Disability Pride Month: A Time to Celebrate and Advocate

Following the vibrancy of June’s LGBTQ+ Pride Month, it may be easy to overlook the annual celebration of resiliency and innovation for the disability community in July’s Disability Pride Month. Disability Pride began in Boston following the passage of the landmark Americans with Disabilities Act (ADA) in 1990 and has since sparked similar celebrations across the nation.

In 2022, the urgency for greater disability visibility, action, and, of course, pride has never been more pressing. More than three decades since the ADA’s passage, discrimination against people with disabilities seeking access to basic necessities remains entrenched, and the work to dismantle the related social, political, environmental, and economic barriers continues. According to CDC data, there are currently 61 million Americans who experience disability, a number that is expected to grow substantially due to the prevalence of Long COVID and an aging population. At least 26 percent of the United States population lives with disability, but despite the rising rate, people with disabilities experience poverty at double the rate of nondisabled people, and reportedly half of homeless people seeking services in the United States experience disability. In November 2019, the NYC Department of Homeless Services (DHS) estimated that 77 percent of adult families (families without minor children), 68 percent of single adults, and 53 percent of families with children sleeping in shelters had at least one disability.

Amidst the mass-disabling event that is the COVID-19 pandemic, we have seen not only a continued lack of support for Americans with disabilities but also statements from the CDC and far too many officials that de-prioritize the needs of the most vulnerable people who remain at significantly heightened risk of severe illness and death due to COVID-19. We have witnessed the same reckless treatment of homeless New Yorkers with disabilities throughout the pandemic, including DHS’ premature closure of de-densification hotels intended to mitigate COVID-19-related health risks for homeless New Yorkers with disabilities starting in 2021, and continuing into 2022. Despite the landmark disability rights settlement in Butler v. City of New York, homeless people with disabilities continue to face challenges as they seek to have their needs met within the homeless services system, and as they search for accessible, affordable housing (as we discussed in New York at a Crossroads, our State of the Homeless 2022 report).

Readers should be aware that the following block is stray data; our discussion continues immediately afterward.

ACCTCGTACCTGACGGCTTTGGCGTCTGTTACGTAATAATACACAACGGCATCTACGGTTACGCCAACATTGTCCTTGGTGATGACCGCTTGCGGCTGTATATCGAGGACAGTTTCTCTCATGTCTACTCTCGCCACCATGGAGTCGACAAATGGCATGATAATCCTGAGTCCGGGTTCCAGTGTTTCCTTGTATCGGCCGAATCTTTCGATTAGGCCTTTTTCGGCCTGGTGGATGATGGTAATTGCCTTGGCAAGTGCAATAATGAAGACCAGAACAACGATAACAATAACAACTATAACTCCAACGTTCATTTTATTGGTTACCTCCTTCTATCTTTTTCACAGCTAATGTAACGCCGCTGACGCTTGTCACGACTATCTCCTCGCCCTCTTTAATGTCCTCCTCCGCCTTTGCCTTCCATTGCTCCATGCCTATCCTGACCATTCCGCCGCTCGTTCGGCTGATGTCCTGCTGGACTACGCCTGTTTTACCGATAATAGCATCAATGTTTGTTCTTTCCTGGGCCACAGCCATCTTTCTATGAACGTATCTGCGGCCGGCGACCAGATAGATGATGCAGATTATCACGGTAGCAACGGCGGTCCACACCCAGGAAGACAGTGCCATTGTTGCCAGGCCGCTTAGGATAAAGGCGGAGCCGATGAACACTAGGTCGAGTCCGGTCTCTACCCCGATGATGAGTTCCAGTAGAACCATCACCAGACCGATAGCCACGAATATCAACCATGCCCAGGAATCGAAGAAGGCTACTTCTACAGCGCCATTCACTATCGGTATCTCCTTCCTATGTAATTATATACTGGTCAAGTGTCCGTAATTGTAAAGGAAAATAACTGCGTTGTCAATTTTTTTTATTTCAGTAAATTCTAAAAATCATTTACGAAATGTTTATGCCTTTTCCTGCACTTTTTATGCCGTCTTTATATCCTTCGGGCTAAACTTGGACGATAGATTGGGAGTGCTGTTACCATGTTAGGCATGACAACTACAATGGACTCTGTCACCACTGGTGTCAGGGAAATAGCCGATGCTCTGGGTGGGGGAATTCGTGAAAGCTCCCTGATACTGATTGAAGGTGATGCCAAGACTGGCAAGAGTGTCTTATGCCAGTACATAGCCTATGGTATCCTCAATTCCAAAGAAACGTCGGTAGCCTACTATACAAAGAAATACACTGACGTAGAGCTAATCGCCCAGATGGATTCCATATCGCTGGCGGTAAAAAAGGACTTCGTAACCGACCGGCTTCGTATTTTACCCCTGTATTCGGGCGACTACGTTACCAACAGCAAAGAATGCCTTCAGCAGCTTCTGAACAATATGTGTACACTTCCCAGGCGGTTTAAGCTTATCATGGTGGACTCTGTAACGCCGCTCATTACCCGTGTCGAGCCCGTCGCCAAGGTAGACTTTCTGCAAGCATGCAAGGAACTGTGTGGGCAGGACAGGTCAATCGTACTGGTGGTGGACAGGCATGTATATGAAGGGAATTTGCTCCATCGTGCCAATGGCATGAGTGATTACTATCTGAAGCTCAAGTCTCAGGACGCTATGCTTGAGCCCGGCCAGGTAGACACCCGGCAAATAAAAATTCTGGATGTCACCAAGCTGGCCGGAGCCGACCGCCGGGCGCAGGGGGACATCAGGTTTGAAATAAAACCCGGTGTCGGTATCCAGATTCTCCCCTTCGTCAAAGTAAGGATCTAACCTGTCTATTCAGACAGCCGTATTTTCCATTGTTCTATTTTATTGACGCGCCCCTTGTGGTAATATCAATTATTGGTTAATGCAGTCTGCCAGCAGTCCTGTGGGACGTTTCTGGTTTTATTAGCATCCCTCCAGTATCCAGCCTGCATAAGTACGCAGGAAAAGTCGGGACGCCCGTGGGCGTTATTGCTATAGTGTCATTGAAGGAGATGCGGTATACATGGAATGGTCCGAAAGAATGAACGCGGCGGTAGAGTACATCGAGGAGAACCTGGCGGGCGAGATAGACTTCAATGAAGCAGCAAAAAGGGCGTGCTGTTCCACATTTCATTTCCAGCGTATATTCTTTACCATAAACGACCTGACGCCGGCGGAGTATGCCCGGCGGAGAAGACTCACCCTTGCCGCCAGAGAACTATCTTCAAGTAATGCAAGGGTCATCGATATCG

July should be a celebration of the hard-won victories people with disabilities have secured, and an opportunity for disabled community members to feel proud and revel in disability identity. For nondisabled folks, this is a moment to uplift your disabled peers and take action against the barriers that feed ableism. Disability Pride, in July and beyond, is about honoring the largest and most diverse “minority” population and challenge the oppressive systems that people with disabilities and their allies work daily to dismantle.